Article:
Wednesday, January 20, 2010

Year of Living Biblically by A.J. Jacobs

It has been busy around the house and that has left little time for reading. Definitely hope to remedy this in the days and months to come. After all, isn't that a major part of retirement? Between preparing for Thanksgiving, then a Holiday party for 75, Christmas, and the major upheaval of kitchen floor remodeling, it has been tough to actually sit down for any length of time without feeling guilty.

The Year of Living Biblically was the January selection for the Flower Memorial Library Book Club. This was not a book that I would have chosen on my own. A.J. Jacobs describes himself as "Jewish in the way the Olive Garden is an Italian restaurant." In effect he is an agnostic. As he considers his son's upbringing, a book deal and a need for some spirituality in his life, Jacobs decides to live according to the rules of the Bible for a year. He fastidiously writes down 613 rules from the Old Testament and dedicates himself to following the rules to what he and his advisers consider the literal interpretation. The year-long journey is not an easy one and Jacobs communicates his path with a sense of reverence for the Bible and with humor that keeps the reader entertained throughout.

No matter what one's religious affiliation, one must respect the dedication that A.J. Jacobs to his task. The book is broken down by each month of the year and contains the Biblical references to the part of the scripture on which he is concentrating that month. He does not cut his hair or shave his beard and wears a white shepherd's robe as well as carrying a stick. He must have been a sight riding the subways in New York. There were many obstacles in his way - he could not touch his wife or anything that she touches during her "time of the month." But that extends to any woman so he must buy a special seat to use in public places as well as his home so as not to violate that rule. He is commanded to build a hut (a sukkah) and needs to live in it for a week. But there is no space to do this except in his apartment. His wife must be a saint.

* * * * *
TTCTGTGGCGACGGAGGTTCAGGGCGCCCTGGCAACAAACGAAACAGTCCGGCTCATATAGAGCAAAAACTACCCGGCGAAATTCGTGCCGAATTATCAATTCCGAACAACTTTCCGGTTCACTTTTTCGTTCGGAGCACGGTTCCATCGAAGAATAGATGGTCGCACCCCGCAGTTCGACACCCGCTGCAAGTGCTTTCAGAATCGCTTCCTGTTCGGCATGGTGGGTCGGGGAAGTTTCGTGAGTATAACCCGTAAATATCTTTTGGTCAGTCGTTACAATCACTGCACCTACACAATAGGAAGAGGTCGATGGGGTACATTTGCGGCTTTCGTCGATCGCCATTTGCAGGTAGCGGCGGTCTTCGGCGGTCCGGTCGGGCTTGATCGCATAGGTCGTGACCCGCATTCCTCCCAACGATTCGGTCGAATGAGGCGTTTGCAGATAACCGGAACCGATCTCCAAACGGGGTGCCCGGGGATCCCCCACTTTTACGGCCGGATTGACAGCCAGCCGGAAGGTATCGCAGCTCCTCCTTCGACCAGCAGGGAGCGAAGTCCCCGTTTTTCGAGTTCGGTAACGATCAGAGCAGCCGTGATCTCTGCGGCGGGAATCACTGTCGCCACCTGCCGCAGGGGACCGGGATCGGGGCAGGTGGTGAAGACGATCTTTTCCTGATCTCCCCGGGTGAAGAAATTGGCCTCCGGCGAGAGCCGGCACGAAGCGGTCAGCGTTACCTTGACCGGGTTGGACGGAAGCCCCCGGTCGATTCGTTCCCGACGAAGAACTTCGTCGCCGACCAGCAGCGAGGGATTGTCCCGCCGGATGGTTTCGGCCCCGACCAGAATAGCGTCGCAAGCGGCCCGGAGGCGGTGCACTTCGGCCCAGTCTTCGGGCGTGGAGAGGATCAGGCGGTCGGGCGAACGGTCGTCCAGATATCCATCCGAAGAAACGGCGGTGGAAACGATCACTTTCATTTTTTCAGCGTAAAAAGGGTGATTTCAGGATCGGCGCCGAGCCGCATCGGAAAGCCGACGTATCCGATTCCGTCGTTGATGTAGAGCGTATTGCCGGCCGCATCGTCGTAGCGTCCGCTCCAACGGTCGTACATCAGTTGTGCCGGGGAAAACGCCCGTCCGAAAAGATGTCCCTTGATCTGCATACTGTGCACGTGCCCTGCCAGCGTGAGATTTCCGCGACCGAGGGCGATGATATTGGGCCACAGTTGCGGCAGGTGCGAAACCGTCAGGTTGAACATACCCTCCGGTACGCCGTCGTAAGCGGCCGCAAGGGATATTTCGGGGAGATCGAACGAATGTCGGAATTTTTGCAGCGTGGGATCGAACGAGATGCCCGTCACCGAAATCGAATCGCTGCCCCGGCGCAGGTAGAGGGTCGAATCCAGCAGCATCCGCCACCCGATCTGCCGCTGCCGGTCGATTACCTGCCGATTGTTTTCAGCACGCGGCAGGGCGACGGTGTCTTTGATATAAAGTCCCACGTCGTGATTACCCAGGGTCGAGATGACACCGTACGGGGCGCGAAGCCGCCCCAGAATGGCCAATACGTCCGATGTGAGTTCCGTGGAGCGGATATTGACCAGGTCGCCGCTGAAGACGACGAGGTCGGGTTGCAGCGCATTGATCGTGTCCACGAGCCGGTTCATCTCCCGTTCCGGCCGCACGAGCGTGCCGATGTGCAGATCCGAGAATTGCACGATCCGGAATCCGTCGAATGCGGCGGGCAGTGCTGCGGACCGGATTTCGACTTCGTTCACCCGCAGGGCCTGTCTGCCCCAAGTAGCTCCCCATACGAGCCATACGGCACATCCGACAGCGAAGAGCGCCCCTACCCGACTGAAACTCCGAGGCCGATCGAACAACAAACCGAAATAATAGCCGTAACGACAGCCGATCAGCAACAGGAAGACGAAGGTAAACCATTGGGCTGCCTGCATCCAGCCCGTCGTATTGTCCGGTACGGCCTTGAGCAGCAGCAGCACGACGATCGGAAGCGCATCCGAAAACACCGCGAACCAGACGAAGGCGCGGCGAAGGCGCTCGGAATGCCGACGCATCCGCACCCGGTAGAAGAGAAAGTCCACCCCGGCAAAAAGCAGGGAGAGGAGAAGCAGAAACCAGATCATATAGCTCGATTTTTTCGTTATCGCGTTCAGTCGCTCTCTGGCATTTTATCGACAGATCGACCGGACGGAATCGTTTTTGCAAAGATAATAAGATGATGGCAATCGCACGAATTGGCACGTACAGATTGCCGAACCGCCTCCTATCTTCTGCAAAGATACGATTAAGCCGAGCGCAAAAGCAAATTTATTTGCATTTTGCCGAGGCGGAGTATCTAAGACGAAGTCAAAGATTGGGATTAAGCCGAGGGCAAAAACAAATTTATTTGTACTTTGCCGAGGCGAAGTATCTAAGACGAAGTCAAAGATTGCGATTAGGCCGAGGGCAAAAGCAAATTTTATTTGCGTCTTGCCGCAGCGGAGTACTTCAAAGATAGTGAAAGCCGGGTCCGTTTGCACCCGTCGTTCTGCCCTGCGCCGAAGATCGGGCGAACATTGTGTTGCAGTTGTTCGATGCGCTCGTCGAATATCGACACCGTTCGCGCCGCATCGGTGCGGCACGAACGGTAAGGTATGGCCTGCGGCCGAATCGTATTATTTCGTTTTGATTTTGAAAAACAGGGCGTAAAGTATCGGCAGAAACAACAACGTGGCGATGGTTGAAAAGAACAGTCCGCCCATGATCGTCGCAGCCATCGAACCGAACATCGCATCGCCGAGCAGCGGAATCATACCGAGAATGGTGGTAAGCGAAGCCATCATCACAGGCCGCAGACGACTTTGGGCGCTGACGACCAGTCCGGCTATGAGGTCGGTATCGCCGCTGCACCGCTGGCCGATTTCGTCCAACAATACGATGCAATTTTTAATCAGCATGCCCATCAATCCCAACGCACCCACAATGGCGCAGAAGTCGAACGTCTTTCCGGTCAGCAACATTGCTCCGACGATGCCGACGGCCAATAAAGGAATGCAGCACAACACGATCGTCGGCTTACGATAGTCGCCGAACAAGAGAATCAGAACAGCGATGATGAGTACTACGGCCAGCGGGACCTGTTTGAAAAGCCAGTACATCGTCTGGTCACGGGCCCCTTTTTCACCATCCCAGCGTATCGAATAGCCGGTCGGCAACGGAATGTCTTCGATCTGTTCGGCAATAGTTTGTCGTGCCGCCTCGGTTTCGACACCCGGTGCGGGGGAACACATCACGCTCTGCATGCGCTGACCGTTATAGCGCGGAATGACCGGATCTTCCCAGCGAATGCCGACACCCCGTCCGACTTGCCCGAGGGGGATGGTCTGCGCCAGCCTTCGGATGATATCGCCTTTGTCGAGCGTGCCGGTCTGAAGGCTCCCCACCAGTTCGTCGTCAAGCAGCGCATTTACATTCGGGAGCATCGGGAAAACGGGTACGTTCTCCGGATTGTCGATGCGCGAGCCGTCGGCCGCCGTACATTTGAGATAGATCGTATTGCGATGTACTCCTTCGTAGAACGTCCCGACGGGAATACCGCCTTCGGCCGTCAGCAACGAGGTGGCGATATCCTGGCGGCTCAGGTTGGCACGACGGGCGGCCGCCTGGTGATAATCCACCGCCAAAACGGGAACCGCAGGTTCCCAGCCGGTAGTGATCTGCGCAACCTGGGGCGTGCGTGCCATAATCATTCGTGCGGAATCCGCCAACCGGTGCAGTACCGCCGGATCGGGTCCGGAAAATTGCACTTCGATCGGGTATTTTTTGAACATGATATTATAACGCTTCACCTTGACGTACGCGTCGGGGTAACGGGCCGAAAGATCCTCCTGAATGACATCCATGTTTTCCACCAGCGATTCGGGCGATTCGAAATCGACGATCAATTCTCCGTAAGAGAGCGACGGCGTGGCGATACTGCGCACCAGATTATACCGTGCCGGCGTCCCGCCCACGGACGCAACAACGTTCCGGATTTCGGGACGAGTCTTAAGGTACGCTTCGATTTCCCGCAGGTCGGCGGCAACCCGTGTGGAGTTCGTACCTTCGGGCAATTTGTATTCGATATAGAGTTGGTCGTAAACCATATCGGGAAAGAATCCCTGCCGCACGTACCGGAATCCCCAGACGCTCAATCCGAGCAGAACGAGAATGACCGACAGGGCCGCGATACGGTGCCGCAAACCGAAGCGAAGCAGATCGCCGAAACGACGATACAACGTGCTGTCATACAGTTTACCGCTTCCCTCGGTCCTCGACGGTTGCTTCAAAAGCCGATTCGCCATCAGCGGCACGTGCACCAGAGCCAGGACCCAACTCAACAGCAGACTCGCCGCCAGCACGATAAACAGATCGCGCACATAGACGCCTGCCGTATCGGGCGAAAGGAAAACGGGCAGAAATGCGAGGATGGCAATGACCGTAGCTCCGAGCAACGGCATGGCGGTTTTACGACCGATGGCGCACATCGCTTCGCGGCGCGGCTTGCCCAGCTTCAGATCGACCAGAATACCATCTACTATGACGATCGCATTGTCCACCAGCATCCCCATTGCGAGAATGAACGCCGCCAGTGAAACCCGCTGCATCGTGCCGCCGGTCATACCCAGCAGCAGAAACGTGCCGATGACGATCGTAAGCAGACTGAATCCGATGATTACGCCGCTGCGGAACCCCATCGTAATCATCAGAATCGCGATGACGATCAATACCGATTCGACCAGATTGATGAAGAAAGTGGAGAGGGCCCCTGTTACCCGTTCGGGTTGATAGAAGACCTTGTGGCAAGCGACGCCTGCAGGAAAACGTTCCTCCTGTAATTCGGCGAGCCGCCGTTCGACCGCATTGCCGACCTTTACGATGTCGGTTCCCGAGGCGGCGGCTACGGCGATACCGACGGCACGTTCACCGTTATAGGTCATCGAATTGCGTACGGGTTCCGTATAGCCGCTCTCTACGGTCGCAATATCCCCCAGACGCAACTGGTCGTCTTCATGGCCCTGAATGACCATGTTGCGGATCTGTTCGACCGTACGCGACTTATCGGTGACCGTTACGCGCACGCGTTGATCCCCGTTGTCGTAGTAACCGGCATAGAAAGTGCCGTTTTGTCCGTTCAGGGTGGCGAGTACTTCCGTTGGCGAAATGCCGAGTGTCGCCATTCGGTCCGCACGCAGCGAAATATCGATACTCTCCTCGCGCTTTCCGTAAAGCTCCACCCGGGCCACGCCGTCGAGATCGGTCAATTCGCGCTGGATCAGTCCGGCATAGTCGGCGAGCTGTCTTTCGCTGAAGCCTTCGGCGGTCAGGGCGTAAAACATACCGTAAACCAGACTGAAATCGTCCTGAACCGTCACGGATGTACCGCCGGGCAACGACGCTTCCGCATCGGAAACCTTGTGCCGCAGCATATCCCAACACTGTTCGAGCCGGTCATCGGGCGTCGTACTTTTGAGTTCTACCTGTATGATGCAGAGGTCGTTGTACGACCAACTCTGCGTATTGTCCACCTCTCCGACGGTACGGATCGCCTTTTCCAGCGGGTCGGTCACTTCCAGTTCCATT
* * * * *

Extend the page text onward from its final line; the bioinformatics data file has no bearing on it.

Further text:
Jacobs is an obsessive compulsive learner. His previous book chronicled how he read an encyclopedia from A-Z. He spends countless hours reading about all the facets of the Jewish faith, but also extends his quest for knowledge to other religious sects. He visits the Amish in Pennsylvania, Jerry Falwell's church in Lynchburg, VA, a snake handler church in TN and his orthodox Jewish Uncle Gil in Israel. In his hometown he attends Bible study groups when he moves into the rules of the New Testament, about 8 months into his spiritual journey.

One might conjecture that living Biblically for a year would create a transformed person. But that wasn't the way it was for Jacobs. The reader does sense some change in him. He describes himself at the end of the book as a "reverent" agnostic. He understands the sanctity of life and how precious it is. He no longer regards prayer as something foreign, but a natural part of his day. During the course of the year he and his wife become parents of twin boys who join his son Jasper. He learns that discipline is an important part of parenting and we know that he will follow through with this "rule." He ends the book with thoughts about "cafeteria" religion, and how picking and choosing from scripture is practiced by all religious groups and it may not be all bad. "The key is to choosing the right dishes. You need to pick the nurturing ones (compassion), the healthy ones (Love they neighbor), and not the bitter ones." Amen.

For an insight into A.J. Jacobs, view his interview on the Today Show.